Rice Warner research throws fresh light on SMSF costs

A research report by the actuarial firm Rice Warner offers clear guidance to existing and potential self-managed super fund (SMSF) members whether this form of superannuation could be cost-effective and the right retirement savings vehicle for them.

SMSF Association CEO John Maroney says the very important decision of choosing the right superannuation vehicle is one that should be guided by evidence and specialist advice, and this Rice Warner report, supported by the SMSF administrator SuperConcepts, certainly provides the data on which to base an informed decision.

“This research updates a report Rice Warner prepared for ASIC in 2013 and used to inform regulatory guidance. Additionally, for the first time, the research is based on actual data culled from about 100,000 SMSFs that provides valuable evidence to guide that advice and should be a key reference point for all interested parties.”

The comprehensive research report has found that SMSFs with balances of $200,000 or more are cost-competitive with Industry and Retail superannuation funds and SMSFs with balances of $500,000 or more are generally the cheapest alternative.

Maroney says: “This research should finally lay to rest any arguments that SMSFs are not competitive on cost compared with the APRA-regulated superannuation sector, with the report graphically illustrating that the reductions in fees for SMSFs and Retail funds and the increase in fees for Industry funds since the initial report has changed the relative competitiveness of SMSFs in comparison with APRA-regulated funds.

“It is also clear that fees considerably lower than those on pricing schedules are being charged to some SMSFs which means that they can be cost-competitive even at smaller sizes.

“This is welcome news for the SMSF sector as the cost of running SMSFs, especially those funds with balances below $500,000, has been used as a key factor as to whether an SMSF is viable or not. This report should bring that false analysis to an end.”

Maroney says the report also highlighted that SMSFs with less than $100,000 are not competitive compared with APRA-regulated funds, and that funds with less than $50,000 are more expensive than all alternatives.

“The finding is not surprising, and simply reinforces the Association’s mantra that SMSFs are not for everyone. However, it should be added that many SMSF trustees understand they are paying higher fees initially, knowing their cost structures as a percentage of their funds’ assets  will fall as they grow to a competitive size. For this reason, the Association remains adamant there should be no minimum balance, especially as the report’s analysis of these small SMSFs shows that the majority do grow steadily to more viable sizes.”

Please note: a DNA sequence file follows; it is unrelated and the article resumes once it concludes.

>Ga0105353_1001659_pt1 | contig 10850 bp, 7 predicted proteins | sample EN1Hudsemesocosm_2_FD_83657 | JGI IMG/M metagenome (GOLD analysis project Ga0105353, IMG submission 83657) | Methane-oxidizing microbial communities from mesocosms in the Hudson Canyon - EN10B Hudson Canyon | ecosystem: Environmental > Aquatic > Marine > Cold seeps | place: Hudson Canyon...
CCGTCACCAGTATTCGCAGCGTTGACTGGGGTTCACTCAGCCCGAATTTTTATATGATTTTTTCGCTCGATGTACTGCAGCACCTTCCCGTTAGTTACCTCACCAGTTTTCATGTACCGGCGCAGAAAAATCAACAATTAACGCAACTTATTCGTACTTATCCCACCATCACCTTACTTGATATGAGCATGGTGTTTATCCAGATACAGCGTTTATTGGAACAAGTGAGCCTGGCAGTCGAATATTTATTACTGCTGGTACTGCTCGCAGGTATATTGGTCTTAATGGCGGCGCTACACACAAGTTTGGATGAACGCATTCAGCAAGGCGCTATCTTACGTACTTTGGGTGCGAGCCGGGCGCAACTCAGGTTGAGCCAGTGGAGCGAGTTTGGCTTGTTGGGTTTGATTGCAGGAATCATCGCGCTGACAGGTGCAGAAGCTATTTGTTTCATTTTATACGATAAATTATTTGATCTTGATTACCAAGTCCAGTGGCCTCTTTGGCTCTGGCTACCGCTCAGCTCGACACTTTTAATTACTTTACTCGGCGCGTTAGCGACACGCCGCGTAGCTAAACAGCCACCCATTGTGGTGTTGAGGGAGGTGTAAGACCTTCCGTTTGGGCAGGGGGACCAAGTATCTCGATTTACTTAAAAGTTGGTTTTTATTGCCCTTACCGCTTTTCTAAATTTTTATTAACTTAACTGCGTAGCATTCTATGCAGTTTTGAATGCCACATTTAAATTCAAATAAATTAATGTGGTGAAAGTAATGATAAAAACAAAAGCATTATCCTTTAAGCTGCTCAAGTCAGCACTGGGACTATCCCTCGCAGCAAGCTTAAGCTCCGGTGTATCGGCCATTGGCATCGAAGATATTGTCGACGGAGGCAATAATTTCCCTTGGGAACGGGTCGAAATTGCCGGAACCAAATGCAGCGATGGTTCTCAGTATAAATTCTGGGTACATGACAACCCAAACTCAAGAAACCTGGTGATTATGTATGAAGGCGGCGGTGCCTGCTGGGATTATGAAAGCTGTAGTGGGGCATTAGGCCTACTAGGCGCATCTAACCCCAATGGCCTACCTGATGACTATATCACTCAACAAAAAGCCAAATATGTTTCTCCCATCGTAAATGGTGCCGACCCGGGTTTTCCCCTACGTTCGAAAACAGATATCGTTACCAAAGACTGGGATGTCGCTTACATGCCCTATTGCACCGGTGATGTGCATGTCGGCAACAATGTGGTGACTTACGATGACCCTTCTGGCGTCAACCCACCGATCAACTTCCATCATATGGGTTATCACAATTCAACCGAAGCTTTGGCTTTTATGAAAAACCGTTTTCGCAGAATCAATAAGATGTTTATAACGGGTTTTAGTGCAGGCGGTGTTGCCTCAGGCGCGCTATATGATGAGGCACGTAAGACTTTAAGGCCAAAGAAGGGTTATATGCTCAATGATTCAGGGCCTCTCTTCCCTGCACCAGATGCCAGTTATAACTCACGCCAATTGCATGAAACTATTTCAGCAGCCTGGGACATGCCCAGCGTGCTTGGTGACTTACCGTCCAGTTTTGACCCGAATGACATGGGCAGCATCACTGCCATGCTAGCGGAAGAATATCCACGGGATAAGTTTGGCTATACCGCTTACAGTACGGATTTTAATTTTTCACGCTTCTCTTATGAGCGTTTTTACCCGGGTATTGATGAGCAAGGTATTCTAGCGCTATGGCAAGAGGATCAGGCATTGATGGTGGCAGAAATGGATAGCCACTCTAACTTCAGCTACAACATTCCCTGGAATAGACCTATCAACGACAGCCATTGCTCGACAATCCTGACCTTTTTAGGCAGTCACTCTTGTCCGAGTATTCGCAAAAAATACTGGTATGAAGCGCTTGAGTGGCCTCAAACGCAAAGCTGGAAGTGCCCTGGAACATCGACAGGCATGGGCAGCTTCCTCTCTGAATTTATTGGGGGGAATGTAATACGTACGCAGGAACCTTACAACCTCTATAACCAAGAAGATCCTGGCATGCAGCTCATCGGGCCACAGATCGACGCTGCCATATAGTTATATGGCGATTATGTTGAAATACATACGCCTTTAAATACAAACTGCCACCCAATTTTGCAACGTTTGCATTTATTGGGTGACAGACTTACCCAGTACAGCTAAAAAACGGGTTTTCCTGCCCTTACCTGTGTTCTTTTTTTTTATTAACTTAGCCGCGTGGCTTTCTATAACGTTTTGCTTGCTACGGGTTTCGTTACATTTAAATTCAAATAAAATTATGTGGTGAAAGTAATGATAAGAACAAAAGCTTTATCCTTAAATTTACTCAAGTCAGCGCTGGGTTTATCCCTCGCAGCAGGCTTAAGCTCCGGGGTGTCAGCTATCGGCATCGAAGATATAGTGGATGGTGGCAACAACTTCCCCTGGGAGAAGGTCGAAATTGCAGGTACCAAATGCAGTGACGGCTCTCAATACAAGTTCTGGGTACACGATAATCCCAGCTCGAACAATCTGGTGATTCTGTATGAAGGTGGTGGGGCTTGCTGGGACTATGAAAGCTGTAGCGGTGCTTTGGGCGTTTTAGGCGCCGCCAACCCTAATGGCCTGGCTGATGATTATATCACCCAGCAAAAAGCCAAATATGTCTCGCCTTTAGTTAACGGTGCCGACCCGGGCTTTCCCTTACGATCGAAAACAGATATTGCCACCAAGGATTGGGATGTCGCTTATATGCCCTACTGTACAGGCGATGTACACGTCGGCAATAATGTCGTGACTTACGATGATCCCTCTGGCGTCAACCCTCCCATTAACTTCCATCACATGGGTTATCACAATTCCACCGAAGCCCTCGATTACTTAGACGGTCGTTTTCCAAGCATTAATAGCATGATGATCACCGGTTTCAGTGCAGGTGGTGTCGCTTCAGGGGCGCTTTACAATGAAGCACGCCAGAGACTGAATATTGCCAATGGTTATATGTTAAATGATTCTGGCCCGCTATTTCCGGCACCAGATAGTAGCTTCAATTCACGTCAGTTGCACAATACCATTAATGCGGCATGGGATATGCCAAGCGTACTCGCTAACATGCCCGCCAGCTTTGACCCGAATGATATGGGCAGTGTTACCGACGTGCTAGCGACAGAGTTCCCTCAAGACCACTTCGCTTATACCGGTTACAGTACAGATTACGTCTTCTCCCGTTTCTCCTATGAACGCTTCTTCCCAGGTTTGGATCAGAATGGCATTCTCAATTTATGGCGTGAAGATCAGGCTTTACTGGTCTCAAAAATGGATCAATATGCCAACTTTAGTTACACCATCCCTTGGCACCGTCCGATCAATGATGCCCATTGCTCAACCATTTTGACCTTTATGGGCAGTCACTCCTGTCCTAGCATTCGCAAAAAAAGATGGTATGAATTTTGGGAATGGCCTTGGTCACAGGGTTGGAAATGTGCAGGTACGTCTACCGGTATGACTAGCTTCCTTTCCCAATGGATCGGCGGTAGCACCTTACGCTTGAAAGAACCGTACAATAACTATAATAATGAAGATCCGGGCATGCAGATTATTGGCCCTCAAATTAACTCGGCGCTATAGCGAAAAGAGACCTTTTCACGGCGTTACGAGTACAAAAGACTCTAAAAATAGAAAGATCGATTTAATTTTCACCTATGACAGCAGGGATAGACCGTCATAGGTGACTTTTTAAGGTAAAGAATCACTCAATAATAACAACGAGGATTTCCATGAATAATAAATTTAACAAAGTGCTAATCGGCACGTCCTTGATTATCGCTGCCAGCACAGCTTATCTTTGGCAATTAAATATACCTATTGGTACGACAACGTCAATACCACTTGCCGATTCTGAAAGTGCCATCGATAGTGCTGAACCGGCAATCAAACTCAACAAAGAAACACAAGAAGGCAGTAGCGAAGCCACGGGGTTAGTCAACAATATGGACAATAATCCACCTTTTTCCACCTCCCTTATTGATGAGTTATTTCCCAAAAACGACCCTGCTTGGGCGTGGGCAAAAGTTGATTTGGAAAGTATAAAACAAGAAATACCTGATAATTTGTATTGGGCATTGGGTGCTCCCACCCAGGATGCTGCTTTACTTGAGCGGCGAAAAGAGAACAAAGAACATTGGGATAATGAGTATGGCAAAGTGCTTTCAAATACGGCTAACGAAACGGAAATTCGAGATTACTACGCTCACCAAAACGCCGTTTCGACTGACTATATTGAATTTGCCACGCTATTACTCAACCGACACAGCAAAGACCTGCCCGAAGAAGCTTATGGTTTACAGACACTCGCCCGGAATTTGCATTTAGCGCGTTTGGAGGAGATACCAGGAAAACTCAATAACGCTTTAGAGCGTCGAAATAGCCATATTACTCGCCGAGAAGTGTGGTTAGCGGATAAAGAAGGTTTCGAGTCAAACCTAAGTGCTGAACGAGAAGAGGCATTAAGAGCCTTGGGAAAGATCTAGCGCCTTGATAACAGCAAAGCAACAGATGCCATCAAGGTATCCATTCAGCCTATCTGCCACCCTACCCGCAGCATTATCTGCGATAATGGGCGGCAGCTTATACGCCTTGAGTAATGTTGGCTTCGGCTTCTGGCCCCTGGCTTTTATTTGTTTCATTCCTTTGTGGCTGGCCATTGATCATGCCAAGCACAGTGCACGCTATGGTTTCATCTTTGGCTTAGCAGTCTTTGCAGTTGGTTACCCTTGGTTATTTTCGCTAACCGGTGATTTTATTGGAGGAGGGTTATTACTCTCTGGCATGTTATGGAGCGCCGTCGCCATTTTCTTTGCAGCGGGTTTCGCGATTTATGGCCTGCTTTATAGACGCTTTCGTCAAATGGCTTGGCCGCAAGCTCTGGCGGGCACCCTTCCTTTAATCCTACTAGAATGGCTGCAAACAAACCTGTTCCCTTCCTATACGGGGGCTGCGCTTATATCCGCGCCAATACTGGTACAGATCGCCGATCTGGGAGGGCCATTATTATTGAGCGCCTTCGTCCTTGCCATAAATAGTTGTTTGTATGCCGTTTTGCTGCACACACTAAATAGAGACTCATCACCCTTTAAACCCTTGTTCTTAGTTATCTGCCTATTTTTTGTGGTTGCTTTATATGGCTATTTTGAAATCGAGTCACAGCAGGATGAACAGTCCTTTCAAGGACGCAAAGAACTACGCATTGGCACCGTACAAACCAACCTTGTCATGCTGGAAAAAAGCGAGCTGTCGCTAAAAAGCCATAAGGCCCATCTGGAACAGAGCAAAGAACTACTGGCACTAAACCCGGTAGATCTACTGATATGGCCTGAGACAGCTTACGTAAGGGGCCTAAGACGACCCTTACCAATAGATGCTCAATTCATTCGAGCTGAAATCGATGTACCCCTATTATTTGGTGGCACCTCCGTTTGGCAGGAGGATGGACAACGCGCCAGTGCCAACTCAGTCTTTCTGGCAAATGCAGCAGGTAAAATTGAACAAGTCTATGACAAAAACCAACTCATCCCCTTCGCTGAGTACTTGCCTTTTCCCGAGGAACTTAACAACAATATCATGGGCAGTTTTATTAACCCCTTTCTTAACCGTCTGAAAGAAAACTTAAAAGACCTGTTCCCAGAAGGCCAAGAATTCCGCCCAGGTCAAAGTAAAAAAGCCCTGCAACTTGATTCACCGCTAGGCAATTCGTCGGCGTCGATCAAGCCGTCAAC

The report found that for balances of $250,000 or more SMSFs become the cheapest alternative provided the trustees undertake some of the administration, or, if seeking full administration, choose one of the cheaper services.

On the issue of investment returns, the report finds that the SMSF sector has delivered equivalent returns to those of the APRA sector since 2005 in both good and bad years. “These results may not support the proposition that SMSFs are better investment managers than APRA regulated funds, but they do indicate that members of SMSFs, in aggregate, are not disadvantaged when compared with APRA funds.”

Rice Warner Executive Director Michael Rice says his team benefited from analysing a database exceeding 100,000 SMSFs that allowed for accurate allocation of expenses. “In the seven years since the previous report, average costs of APRA regulated super funds have risen whereas SMSF costs have fallen. It is cost-effective to open and maintain an SMSF account at much lower levels than declared by the Productivity Commission and
ASIC. Separation of the results into those funds holding or not holding properties gives a more accurate picture of the cost structures.”

Grant Christensen, CIO of SuperConcepts, says the impact of the lower SMSF operating costs means that there is a lower threshold at which funds become competitive. “While the issues with small value funds will always exist, it has been encouraging that they grow quickly. Other positive signs are the age at which SMSFs are being established is now in the 35 to 44 age bracket and a significant proportion of small business owners deciding to forge their retirement destiny.”

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